• Josh Gray

The Foundational Phases of Long Term Athletic Development

In my last article, I discussed some of the issues currently plaguing our youth sports system. T

his article will be the beginning of a series offering practical advice for building athletes using the Long-Term Athletic Development Model. I will first list some background information, then I will address the first two foundational phases. I hope you enjoy!

The most important goal (or at least it should be) of a youth sports coach is to make sure each season is so positive and fun that the kids will want to play another season. This is the first step in developing a high-level athlete, as long-term success in sports usually requires high levels of interest by the athlete and many years of participation.

The next step is to develop motor skill proficiency or physical literacy. Physical literacy is defined as the “mastering of fundamental movement skills and fundamental sports skills that allow a child to read their environment and make the appropriate decisions”. Physical literacy is the foundation for continued participation in sports as well as physical activity later in life. If fundamental motor skill proficiency is not developed by 8 years old, it will limit the athlete from ever reaching their true potential. It is imperative that coaches teach fundamental movement skills first, before introducing sport specific skills. So now that we have this background information, I will begin discussing the long-term athletic development model.


The first phase of this model is called “Active Start” and takes place from birth to six years old. This is a time where children develop fundamental skills and link them together through play. Active play (physical activity) helps strengthen signals between the brain and muscles and should be unstructured with access to a wide variety of colorful toys and equipment. During this phase, children should get 180 minutes of physical activity a day, participating in activities that develop locomotor skills, object manipulation skills, and balance on multiple surfaces. 75% of the active time (135 minutes) should consist of free play, and 25% (45 minutes) being led by adults.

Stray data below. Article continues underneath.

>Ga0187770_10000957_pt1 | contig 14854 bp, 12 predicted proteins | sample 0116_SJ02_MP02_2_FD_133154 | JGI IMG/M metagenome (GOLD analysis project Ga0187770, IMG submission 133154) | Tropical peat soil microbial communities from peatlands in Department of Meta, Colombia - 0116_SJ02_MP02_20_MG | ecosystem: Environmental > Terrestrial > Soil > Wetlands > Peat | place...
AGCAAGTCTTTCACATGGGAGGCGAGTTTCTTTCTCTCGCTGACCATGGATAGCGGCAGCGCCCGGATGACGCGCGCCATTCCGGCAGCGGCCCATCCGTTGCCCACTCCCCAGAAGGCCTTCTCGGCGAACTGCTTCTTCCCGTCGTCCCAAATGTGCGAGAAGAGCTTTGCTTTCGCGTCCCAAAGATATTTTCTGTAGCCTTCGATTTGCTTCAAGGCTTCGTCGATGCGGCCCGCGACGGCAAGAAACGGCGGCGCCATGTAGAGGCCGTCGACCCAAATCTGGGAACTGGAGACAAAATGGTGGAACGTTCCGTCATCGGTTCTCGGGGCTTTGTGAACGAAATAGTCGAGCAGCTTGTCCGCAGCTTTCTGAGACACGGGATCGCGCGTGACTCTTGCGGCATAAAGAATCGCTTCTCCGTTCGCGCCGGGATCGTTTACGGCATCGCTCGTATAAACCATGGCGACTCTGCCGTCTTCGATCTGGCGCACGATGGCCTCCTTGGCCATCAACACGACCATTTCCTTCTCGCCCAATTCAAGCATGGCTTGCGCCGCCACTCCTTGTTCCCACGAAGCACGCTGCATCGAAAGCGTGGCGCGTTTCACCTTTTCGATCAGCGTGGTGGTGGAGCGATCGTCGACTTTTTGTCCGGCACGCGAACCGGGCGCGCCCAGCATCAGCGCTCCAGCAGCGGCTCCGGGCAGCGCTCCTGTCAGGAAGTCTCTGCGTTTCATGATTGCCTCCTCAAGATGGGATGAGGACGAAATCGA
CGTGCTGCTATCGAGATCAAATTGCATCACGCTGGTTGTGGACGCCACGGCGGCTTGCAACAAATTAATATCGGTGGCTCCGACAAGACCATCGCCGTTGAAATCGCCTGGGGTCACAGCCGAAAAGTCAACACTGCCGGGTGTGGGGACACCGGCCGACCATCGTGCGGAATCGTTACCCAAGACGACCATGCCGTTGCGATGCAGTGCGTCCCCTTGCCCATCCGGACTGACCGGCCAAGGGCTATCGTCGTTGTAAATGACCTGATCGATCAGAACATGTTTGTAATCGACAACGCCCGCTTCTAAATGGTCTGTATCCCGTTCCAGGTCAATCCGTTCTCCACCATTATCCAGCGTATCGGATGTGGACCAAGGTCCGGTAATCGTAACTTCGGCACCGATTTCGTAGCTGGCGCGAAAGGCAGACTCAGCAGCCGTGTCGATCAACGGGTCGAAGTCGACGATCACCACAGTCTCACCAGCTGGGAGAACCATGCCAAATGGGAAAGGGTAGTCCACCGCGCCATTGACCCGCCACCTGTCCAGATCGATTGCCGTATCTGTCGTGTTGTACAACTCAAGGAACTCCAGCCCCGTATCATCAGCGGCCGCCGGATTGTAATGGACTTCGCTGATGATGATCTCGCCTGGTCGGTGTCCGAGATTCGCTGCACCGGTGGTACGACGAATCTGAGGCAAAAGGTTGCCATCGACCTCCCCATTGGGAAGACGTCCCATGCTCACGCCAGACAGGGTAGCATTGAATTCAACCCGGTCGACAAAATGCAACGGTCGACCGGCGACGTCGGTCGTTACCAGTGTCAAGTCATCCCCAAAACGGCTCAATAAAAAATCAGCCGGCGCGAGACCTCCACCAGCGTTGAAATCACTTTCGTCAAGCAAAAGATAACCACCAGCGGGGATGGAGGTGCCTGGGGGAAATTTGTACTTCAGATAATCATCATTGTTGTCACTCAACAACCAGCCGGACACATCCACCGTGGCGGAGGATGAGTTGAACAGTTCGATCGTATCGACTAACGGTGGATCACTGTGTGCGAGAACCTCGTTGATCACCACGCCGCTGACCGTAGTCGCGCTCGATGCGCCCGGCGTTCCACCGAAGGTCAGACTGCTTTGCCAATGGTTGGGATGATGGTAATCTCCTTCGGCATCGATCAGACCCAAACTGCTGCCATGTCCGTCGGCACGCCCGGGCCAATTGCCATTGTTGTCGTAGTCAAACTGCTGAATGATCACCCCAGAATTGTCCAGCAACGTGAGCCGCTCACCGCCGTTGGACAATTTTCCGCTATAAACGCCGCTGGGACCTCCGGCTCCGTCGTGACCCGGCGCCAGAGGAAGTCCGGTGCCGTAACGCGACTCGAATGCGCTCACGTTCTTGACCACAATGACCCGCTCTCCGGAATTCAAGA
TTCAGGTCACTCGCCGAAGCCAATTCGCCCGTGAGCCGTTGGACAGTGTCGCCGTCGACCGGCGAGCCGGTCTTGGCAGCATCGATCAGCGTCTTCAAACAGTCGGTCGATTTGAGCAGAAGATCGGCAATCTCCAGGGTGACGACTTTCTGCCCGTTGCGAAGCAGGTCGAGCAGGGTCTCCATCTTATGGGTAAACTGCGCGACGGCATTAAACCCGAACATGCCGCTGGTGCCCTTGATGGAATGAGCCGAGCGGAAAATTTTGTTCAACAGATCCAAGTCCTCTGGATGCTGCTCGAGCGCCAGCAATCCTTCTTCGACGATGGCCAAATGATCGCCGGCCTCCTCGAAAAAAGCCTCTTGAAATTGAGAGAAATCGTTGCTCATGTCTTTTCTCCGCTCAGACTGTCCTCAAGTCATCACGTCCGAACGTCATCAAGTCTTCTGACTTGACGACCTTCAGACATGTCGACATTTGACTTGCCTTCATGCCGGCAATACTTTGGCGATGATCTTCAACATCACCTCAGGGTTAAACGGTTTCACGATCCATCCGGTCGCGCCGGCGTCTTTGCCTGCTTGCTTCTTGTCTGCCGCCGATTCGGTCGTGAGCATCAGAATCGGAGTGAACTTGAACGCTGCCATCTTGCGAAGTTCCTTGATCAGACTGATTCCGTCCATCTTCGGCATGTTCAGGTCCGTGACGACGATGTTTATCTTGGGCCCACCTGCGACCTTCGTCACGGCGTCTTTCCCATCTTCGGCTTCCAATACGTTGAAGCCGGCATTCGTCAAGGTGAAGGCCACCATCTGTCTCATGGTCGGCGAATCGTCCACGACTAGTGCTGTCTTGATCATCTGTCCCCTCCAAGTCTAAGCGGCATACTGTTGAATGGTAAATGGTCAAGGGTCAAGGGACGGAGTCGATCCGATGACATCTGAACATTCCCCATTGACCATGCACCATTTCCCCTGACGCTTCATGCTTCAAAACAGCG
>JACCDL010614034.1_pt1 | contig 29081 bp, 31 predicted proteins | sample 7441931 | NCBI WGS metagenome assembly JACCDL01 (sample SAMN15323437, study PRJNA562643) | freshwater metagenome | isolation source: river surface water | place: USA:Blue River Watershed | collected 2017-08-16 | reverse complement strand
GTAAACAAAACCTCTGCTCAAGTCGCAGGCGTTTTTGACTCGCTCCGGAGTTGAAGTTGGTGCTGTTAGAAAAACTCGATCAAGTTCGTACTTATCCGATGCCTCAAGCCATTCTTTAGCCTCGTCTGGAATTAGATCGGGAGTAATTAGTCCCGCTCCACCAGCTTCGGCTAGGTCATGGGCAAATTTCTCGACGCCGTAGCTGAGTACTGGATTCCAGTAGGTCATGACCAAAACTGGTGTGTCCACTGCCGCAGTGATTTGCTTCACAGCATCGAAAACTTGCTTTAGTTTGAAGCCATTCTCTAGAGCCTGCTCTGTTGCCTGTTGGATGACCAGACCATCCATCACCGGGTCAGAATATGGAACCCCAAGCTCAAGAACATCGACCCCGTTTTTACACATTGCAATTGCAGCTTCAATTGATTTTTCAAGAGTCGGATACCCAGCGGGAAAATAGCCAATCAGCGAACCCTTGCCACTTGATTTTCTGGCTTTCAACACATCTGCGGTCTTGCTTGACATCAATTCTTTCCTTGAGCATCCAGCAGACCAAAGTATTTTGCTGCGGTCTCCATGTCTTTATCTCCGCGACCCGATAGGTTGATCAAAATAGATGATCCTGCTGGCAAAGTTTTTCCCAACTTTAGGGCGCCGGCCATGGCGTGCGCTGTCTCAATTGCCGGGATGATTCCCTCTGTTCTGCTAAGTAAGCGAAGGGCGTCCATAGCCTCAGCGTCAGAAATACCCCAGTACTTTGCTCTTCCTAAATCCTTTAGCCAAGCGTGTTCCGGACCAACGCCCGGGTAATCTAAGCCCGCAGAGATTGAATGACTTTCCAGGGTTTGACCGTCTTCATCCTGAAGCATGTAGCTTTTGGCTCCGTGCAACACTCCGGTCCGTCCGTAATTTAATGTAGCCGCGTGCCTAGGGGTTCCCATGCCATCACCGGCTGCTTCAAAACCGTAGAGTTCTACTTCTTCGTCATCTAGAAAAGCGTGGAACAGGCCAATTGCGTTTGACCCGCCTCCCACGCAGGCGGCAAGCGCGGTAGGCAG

The second and last phase I will address in this article is called “FUNdamentals”. This phase occurs between ages 6-9 years old in boys, and 6-8 years old in girls, in which the main goal is to develop physical literacy. I have already defined physical literacy, in which an athlete’s proficiency will enable them to move confidently and under control in a variety of different physical activities. Children who are physically literate enjoy more success and longer athletic careers than those who are not.


There are 25 Fundamental motor skills that should be developed during this stage:


Balance stretching galloping swimming

Climbing swinging hopping bouncing

Landing turning/twisting jumping/leaping catch/throw

rolling crawling running dribbling (feet and hands)

stopping dodging skipping kicking/striking

An example of how these skills can be organized is a good physical education class, gymnastic class, or a school field day. Sports practices should also follow this model, with the 60% of focus of practice on movement skills, 20% on sport skills, and 20% on individual decision making. The use of modified games should also e implemented as a learning modality and should be composed of 40% sort skills, 30% movement skills, and 30% individual/multi player skills.


The goal of both stages is about teaching physical literacy while having as much fun as possible, which will set the foundation for later success and sport. I will discuss the next two phases in an article next week.




https://www.nsca.com/education/articles/nsca-coach/ABC-of-long-term-athletic-development/



https://iyca.org/rethinking-long-term-athlete-development/




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